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Using Time Stretching As An Effective Sound Design Tool

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Time stretching is often only thought of as a purely functional tool. It can be perfect for getting our loops in time or changing the tempo of a track for a DJ set but sometimes it can be utilised as an incredibly effective sound design tool.

In this tutorial I’ll give you one example of how we can use some extreme time stretching in conjunction with a series of effects processors to twist a simple vocal phrase into a dark soundscape.

Step 1 - The Untreated Sample

You can really use any audio source you like here. It could be a bounced synth sequence, an existing effect sample or a recording of your own voice, pretty much anything can be twisted beyond recognition using this method.

I’ve opted for a vocal sample, as I tend to like the way time stretching effects vocal recordings. This probably goes back to the days when time stretched vocal effects were hugely popular in the 90’s. Trust me they work equally well if things are done right.

The original vocal clip.

The small vocal clip plays back.

You can hear at this point the vocal is 100% dry and untreated and playing back on it’s own clean channel. Let’s get into some time based editing and start to bend things out of shape.

Step 2 - The Two Stage Stretch

Every DAW handles time stretching differently so I’m not going to get into the specific of each app here. I’m using Logic, but the vast majority of DAWs handle time stretching pretty seamlessly these days. It’s more often than not just a case of dragging the audio part out to the required length.

Some DAWs (Logic included) impose a limit on the amount of stretching you can perform in one action. If memory serves me correctly Logic will limit you to a 200% stretch in one go. In this case I wanted to go further than 200%, so a double dose was required.

Stage 1 stretching… To around 200%.

The first stretch is played.

And Stage 2 to a full 8 bars.

And the final 8 bar stretch in action.

Obviously moving beyond the 200% figure takes your audio in a whole new direction and it’s often indistinguishable from the original, this we like. I performed a second stretch that took the short vocal sample to exactly eight bars in length. Moving to these exact measures can be useful if you want to fill a specific part of your project’s arrangement with the effect.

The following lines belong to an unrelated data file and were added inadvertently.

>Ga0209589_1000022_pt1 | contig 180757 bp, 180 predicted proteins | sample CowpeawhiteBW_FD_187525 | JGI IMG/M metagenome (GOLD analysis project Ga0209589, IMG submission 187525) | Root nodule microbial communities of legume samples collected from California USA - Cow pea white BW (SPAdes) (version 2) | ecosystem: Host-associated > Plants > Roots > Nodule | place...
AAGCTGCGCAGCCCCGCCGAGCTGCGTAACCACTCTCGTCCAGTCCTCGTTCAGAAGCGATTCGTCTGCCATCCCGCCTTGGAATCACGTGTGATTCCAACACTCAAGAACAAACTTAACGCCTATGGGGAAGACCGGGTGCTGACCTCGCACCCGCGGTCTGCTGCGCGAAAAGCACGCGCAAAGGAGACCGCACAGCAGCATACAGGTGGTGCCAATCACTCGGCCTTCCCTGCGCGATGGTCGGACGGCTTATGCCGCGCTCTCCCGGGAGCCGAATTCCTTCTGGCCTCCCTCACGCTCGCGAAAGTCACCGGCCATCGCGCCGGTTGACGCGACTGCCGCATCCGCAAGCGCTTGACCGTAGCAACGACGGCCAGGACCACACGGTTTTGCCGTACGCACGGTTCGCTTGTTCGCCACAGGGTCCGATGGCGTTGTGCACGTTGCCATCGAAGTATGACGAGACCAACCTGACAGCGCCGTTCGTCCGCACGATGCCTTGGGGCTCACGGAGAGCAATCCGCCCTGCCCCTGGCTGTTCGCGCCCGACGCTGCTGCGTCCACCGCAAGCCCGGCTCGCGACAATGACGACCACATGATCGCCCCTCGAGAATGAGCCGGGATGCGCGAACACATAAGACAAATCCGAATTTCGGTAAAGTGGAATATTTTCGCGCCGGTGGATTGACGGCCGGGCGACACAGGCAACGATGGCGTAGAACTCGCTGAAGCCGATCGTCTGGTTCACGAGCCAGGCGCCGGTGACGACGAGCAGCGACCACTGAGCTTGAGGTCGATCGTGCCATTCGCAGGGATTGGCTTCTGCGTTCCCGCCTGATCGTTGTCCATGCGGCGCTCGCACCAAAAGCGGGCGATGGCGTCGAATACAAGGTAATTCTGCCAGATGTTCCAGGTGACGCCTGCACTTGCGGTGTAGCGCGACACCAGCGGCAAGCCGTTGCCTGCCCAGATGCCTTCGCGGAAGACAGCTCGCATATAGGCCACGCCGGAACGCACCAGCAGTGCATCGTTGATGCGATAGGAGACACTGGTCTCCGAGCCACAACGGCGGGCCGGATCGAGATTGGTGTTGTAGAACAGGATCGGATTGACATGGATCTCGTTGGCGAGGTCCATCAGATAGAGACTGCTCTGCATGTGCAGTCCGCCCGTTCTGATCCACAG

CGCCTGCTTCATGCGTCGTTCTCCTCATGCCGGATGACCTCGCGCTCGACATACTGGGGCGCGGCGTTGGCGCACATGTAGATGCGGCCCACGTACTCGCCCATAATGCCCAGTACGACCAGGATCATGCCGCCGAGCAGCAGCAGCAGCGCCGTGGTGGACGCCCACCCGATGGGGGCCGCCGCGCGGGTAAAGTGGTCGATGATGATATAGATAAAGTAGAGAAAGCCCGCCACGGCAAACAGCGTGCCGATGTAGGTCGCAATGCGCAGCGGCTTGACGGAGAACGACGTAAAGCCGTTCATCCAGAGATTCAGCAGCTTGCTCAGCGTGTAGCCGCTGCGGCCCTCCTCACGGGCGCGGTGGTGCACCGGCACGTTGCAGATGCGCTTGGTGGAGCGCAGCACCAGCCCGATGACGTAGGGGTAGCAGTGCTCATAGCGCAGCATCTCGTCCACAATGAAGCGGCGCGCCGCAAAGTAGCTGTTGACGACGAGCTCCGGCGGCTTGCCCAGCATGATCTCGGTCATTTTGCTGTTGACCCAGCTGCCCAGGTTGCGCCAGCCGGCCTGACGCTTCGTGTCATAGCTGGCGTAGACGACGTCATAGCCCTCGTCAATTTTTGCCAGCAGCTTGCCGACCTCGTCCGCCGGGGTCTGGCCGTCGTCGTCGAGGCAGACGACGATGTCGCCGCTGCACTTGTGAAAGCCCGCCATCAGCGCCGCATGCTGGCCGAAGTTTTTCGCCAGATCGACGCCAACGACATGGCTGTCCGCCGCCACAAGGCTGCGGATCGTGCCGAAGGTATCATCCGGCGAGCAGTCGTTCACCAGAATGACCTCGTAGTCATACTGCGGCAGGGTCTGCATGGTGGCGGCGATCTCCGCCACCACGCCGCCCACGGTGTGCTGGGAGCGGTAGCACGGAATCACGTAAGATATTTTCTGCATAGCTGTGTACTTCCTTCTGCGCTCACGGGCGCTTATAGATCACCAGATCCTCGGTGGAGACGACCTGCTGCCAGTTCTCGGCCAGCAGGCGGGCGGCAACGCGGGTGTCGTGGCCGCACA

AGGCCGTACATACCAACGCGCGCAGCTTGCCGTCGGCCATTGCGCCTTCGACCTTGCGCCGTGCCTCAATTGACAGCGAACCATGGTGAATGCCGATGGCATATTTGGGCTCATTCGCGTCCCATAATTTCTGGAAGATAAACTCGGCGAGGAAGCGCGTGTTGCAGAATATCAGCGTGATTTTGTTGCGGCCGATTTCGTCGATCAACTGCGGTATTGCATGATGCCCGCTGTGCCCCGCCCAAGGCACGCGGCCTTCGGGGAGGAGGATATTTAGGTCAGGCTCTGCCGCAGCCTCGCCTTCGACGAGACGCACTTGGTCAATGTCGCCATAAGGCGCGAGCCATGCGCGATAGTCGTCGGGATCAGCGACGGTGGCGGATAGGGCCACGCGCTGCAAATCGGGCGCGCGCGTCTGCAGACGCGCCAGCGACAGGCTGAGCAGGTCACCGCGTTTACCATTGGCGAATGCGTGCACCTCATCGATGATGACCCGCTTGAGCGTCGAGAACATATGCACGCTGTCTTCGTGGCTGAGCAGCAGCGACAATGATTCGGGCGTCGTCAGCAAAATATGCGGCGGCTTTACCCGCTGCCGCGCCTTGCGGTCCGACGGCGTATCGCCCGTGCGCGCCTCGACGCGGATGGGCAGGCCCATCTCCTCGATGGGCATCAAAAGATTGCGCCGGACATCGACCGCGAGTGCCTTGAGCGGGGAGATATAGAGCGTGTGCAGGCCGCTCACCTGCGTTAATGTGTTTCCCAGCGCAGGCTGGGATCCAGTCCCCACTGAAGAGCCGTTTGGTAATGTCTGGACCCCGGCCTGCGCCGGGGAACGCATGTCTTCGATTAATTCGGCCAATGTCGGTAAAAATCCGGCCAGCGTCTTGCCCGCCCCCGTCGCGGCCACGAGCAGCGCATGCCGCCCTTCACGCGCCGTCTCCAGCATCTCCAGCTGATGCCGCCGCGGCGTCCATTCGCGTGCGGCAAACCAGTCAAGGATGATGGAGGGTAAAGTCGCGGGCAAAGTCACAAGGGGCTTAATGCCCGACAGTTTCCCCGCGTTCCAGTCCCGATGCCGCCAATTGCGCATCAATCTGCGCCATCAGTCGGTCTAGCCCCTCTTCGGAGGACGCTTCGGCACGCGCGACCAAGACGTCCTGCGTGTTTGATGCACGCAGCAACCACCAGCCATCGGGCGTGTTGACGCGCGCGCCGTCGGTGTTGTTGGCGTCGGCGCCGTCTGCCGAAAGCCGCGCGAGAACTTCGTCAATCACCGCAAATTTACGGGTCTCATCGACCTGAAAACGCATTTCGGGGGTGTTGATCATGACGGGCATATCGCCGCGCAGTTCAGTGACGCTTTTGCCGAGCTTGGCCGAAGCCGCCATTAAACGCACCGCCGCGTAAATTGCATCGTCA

Step 3 - Dynamic Control

When you stretch a dynamic sound out this much it’s highly likely that you’ll increase the perceived dynamic range of the sound. This is only because the high and low level sections of your sound will last for much longer.

This may require some additional dynamics treatment. I’ve found that in the case of stretched vocals a heavy dose of compression, followed up by moderate amount of limiting is a nice combination.

In this case I’ve used a Waves 1176 clone followed up by Logic’s limiter plug-in. Notice that throughout this tutorial this limiter will often change position. This is simply me moving it to ensure it’s at the bottom of the effects chain. This way any wayward peaks are caught and clipping is avoided.

The two dynamics processors used.

The sound is now nicely controlled and the dynamic range has been reduced to a point where the perceived volume of the sample is good throughout. We are now ready to take things to the next level and start applying some signal processing.

The signal with dynamics processors in place.

Step 4 - Modulation Effects

The first type of processing I applied here was some intense moderation based effects. This was for no other reason than I think this sort of effect works very well with the sounds produced by intense time stretching.

One effect that has some awesome features for this is Wave’s Enigma. It’s been around for a while but I find it unbeatable in this particular situation. There are a few pre-set patches that are excellent starting points as well.

The Waves Enigma is in place.

The low cut and modulation effects play back.

You can hear that it worked really well here but one side effect seemed to be a little low frequency extension. I rectified this by applying a high pass / low cut filter. I altered this throughout the process and ended up at around 100-120 Hz cut.

Step 5 - Finishing Up With More Processing

I find that this sort of sound can handle a whole lot of processing before it’s overloaded. I always like to add some distortion or saturation and here I’ve used Fabfilter’s excellent Saturn processor to add the grit.

The saturation adds a nice crunch.

The final effects are activated.

The delay and auto pan are added.

Following this I used Logic’s tremolo plug-in to introduce a subtle auto-pan before feeding the whole thing to the Timeless 2 delay. This was set to a pretty trippy filtered delay pre-set.

A few fades and a final inspection.

To finish up I adjusted the final limiter exported everything and added a few choice fades at the start and end of the sample and it was good to go. Try creating your own crazy soundscapes by stretching and processing your own samples.

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